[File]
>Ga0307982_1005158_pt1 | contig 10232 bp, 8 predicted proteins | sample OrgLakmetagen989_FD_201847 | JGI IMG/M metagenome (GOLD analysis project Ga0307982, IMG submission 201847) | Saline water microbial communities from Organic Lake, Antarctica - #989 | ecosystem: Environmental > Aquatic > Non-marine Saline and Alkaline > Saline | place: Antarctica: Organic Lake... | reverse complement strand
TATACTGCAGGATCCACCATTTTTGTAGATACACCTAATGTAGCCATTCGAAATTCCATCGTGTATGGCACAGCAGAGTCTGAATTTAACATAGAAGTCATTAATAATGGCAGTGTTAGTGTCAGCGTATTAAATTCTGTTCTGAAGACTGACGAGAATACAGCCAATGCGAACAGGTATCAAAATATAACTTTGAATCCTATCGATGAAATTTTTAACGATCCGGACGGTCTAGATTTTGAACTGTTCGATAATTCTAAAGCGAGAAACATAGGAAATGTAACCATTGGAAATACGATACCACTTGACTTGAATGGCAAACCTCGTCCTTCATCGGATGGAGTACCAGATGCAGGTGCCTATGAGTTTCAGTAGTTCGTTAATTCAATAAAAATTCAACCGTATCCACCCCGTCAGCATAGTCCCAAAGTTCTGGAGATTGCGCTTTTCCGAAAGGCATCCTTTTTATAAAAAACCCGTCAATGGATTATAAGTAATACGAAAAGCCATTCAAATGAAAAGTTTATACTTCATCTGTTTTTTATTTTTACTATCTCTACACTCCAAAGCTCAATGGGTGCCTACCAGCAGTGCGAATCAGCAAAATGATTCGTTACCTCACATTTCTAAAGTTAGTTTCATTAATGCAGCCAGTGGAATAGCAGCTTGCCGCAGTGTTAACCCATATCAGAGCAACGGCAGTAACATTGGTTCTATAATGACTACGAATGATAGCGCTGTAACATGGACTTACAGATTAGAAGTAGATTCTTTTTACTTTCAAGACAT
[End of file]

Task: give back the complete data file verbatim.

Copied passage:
>Ga0307982_1005158_pt1 | contig 10232 bp, 8 predicted proteins | sample OrgLakmetagen989_FD_201847 | JGI IMG/M metagenome (GOLD analysis project Ga0307982, IMG submission 201847) | Saline water microbial communities from Organic Lake, Antarctica - #989 | ecosystem: Environmental > Aquatic > Non-marine Saline and Alkaline > Saline | place: Antarctica: Organic Lake... | reverse complement strand
TATACTGCAGGATCCACCATTTTTGTAGATACACCTAATGTAGCCATTCGAAATTCCATCGTGTATGGCACAGCAGAGTCTGAATTTAACATAGAAGTCATTAATAATGGCAGTGTTAGTGTCAGCGTATTAAATTCTGTTCTGAAGACTGACGAGAATACAGCCAATGCGAACAGGTATCAAAATATAACTTTGAATCCTATCGATGAAATTTTTAACGATCCGGACGGTCTAGATTTTGAACTGTTCGATAATTCTAAAGCGAGAAACATAGGAAATGTAACCATTGGAAATACGATACCACTTGACTTGAATGGCAAACCTCGTCCTTCATCGGATGGAGTACCAGATGCAGGTGCCTATGAGTTTCAGTAGTTCGTTAATTCAATAAAAATTCAACCGTATCCACCCCGTCAGCATAGTCCCAAAGTTCTGGAGATTGCGCTTTTCCGAAAGGCATCCTTTTTATAAAAAACCCGTCAATGGATTATAAGTAATACGAAAAGCCATTCAAATGAAAAGTTTATACTTCATCTGTTTTTTATTTTTACTATCTCTACACTCCAAAGCTCAATGGGTGCCTACCAGCAGTGCGAATCAGCAAAATGATTCGTTACCTCACATTTCTAAAGTTAGTTTCATTAATGCAGCCAGTGGAATAGCAGCTTGCCGCAGTGTTAACCCATATCAGAGCAACGGCAGTAACATTGGTTCTATAATGACTACGAATGATAGCGCTGTAACATGGACTTACAGATTAGAAGTAGATTCTTTTTACTTTCAAGACAT